Real time Time shifts: asynchronous communications and accelerated cycles
Instructor controlled Decentralized control
Linear Hypermedia: multidimensional space, linked navigation, multimedia
Juried, edited sources Unfiltered searchability
Stable information sources Dynamic, real-time information
Familiar technology Continuously evolving technology

Note: Data from Why the Web? Linkages, by M. Chambers, 1997. Paper presented at The Potential of the Web, Institute for Distance Education, University of Maryland University College, Adelphi, MD. Source: Dabbagh & Bannan-Ritland (2005).

Who Are e-Learners?

Today, students of all kinds are participating in distance learning through a variety of e-learning opportunities. According to the U.S. Department of Education, in 2005, 36% of school districts and 9% of all public schools had 328,000 students enrolled in some kind of e-learning. High-poverty districts were among the most ardent supporters of using e-learning to provide services that the district could not otherwise afford to provide to students (Setzer & Greene, 2005). By 2009-10, 53% of districts had students in online courses, and 1.3 million high school students were enrolled (National Center for Education Statistics, https://nces.ed.gov/). Clearly, the trend is growing and has no indications of stopping soon.

Most K–12 elearners access their online courses from their schools, which often provide onsite help for e-learners. However, home learners, homebound learners, juvenile detainees, alternative school attendees, and school dropouts also use e-learning resources. E-learning is flexible enough to meet their needs for easy access and alternative curricula. Although the majority of e-learners who study completely online are in high schools, even younger children are taking part in e-learning tasks in their classrooms. Schools generally provide e-learning for advanced study and remediation, but many schools and districts are also making a systematic effort to use e-learning in reforming what they do across their classrooms. For example, second graders are communicating regularly through email with experts about class content, and ninth graders are working with students in other countries through the Internet to understand culture.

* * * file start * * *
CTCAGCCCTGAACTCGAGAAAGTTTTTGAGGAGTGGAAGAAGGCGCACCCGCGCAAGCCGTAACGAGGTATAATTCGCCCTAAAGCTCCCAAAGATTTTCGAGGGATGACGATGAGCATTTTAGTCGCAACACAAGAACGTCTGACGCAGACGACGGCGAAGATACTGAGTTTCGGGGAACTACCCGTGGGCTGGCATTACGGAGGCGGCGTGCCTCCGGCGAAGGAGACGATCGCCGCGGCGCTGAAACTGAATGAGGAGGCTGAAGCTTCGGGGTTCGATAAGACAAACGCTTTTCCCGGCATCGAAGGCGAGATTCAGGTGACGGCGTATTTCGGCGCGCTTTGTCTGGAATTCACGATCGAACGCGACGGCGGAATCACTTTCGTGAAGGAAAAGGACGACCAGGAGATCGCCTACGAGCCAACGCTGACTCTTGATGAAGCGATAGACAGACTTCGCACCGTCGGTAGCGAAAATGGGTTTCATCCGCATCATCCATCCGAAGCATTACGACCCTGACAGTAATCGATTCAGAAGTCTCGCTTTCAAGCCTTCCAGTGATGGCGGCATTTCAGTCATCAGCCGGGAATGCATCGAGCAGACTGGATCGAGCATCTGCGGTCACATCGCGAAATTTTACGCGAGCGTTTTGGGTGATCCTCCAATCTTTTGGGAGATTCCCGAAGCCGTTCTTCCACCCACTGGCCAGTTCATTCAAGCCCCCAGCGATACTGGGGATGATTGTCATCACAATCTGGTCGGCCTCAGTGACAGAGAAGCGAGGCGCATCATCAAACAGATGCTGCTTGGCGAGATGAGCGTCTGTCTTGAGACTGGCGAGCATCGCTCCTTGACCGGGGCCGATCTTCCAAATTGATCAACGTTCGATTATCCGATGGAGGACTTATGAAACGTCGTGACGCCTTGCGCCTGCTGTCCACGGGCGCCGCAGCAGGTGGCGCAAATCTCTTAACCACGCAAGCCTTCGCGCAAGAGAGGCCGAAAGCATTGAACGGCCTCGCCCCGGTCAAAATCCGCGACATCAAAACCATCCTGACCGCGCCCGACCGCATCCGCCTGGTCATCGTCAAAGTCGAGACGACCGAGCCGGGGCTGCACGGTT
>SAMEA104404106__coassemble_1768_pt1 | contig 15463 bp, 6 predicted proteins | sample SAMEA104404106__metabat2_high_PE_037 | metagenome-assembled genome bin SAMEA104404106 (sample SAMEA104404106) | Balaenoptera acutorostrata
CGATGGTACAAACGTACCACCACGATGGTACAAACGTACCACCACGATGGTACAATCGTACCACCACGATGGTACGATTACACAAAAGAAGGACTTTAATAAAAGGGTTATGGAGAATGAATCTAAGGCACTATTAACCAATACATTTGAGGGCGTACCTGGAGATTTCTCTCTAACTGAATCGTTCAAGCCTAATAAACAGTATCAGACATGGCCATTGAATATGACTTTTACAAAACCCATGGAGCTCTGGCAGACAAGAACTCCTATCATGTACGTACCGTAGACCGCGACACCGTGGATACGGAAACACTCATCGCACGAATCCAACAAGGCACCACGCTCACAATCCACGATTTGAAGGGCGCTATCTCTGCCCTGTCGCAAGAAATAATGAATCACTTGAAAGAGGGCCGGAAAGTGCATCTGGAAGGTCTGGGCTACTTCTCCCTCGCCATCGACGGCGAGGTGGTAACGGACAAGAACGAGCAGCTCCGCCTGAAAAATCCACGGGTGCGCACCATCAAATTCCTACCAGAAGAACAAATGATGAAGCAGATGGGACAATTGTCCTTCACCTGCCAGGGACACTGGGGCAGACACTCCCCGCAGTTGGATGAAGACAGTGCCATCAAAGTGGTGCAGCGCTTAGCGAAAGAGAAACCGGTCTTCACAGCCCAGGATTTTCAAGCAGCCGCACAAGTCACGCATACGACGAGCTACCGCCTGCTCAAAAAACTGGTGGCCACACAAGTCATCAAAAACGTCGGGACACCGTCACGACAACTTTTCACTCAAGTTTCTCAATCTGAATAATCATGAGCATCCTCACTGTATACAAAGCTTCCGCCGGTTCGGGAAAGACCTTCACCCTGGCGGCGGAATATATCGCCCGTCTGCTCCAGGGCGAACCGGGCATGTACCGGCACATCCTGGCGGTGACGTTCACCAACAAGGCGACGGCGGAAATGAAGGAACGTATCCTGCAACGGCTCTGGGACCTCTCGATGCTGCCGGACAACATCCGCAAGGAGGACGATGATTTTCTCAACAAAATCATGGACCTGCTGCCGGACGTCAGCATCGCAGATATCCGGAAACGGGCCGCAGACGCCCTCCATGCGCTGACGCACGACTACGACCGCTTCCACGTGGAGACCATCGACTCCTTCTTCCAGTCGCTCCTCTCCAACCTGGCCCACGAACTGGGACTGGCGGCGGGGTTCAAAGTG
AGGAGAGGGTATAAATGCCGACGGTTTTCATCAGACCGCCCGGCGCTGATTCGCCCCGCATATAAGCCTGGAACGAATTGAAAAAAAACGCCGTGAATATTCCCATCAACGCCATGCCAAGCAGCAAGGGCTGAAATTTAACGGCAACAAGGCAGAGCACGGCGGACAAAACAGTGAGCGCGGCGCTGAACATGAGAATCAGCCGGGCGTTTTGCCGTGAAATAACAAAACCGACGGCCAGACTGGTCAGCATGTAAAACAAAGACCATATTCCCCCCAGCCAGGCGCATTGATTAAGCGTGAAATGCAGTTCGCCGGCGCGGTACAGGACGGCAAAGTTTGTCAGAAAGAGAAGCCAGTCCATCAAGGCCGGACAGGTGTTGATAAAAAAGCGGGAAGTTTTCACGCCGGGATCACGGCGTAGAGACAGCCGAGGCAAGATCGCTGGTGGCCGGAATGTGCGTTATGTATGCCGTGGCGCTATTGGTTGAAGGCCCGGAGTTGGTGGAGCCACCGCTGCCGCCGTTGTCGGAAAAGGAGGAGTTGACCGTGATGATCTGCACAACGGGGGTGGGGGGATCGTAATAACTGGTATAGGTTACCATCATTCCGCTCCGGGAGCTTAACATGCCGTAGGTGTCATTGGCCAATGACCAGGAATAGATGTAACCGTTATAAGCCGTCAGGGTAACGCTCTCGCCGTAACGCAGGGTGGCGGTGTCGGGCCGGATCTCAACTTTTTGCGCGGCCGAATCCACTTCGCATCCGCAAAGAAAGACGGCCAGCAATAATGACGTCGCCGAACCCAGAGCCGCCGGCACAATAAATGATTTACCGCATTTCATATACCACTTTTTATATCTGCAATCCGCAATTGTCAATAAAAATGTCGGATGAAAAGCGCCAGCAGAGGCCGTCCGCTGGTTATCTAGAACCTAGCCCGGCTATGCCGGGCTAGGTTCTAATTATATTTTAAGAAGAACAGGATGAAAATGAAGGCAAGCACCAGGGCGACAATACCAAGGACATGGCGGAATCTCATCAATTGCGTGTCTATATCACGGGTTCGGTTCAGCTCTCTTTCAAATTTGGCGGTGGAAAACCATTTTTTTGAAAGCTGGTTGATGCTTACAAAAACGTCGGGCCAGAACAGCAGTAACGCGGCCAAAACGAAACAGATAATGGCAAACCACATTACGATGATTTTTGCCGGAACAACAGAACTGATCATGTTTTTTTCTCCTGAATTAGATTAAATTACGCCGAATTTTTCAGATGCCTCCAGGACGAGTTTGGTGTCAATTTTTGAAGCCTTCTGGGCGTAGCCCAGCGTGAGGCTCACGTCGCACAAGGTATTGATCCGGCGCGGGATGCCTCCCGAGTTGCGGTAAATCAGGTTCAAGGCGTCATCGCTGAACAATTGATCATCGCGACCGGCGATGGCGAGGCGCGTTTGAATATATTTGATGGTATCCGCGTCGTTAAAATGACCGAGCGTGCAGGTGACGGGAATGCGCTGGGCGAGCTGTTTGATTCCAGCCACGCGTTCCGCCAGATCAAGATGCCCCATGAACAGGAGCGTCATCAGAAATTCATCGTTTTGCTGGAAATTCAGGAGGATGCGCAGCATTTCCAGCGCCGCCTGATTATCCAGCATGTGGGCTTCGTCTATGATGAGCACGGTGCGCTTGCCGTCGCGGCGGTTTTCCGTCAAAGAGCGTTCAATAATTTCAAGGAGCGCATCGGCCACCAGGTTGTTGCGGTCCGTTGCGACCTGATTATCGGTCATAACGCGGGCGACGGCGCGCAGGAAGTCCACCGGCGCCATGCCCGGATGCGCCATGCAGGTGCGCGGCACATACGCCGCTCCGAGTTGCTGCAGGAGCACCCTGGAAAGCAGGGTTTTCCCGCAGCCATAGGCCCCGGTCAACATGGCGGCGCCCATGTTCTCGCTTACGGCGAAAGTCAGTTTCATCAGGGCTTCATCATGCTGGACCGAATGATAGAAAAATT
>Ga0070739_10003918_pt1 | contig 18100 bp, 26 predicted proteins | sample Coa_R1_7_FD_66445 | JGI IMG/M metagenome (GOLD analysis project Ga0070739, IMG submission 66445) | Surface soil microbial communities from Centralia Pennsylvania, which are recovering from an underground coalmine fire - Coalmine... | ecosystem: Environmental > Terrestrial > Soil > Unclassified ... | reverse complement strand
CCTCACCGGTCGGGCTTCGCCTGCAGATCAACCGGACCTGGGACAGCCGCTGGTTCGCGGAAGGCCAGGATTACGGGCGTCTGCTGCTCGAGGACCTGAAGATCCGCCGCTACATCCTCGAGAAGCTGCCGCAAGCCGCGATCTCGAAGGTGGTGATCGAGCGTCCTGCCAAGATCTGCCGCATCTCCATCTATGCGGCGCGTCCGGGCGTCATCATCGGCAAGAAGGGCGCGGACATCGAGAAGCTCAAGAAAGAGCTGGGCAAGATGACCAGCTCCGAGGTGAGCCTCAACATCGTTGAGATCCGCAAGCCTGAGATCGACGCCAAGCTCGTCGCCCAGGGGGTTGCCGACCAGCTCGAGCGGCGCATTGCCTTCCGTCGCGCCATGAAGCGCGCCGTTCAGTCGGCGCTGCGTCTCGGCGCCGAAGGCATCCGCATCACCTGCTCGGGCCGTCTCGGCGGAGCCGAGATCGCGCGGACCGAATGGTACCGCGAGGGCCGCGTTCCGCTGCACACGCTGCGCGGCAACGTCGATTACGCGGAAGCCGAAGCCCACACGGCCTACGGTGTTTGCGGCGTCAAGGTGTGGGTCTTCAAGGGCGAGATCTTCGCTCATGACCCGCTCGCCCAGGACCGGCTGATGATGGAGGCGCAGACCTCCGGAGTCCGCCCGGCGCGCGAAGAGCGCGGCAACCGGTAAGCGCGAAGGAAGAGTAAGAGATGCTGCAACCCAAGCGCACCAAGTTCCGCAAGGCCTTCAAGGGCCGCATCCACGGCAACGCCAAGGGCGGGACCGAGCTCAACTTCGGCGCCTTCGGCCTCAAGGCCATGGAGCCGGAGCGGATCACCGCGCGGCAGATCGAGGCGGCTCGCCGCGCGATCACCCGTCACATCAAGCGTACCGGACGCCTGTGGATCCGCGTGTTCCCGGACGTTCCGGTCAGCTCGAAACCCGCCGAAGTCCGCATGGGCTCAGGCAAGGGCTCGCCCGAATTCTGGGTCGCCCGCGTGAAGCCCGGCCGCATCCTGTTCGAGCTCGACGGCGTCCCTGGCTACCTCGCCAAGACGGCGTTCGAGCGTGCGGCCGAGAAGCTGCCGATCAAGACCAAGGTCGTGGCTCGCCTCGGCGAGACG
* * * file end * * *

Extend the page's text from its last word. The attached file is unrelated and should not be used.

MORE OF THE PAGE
Because distance education at the K–12 level is still developing, the full results of these changes will not be available for some time. However, preliminary research shows that, done well, e-learning environments can be effective for K–12 learners (see, for example, Cavanaugh, Barbour, and Clark, 2009). Because e-learning concepts and understandings change rapidly and the research cannot keep up, Conceicao and Drummond (2005) suggest that the best place to find out about e-learning in K–12 contexts is to look at Web sites that provide examples of how e-learning is taking place.

 

Contexts for e-learning

Many e-learning tasks and courses are interactive multimedia explorations among a variety of participants. However, some e-learning formats still replicate the isolating, one-way correspondence course. There is no one set format or way to conduct e-learning, but what it should not (and usually cannot) be is traditional teaching moved to a new medium. For example, in a text-based electronic forum, if the teacher monopolizes the discussion (the equivalent of offline lecture), it is easy enough for students to ignore her postings.

The use of technology for e-learning makes it imperative that teachers rethink how they teach and investigate what the new mediums afford. Such reassessment is necessary because during e-learning, communication can take place synchronously (at the same time) or asynchronously (at different times), and participants can be in a variety of spaces and places. The variety in these instructional features calls for a variety of approaches, as seen in the three scenarios that follow.

 

Scenario One—Videoconferencing

The teacher and students at four different sites videoconference twice per week for an hour each session. Students find materials on the course Web site, use online chat to work in teams to collaborate on assignments, and receive help from teachers at their local school site when they have questions and concerns. They email or fax their assignments or post them to their Web site for evaluation, and they each have an office visit with the teacher by phone or Skype once per month.

 

Scenario Two—Online Course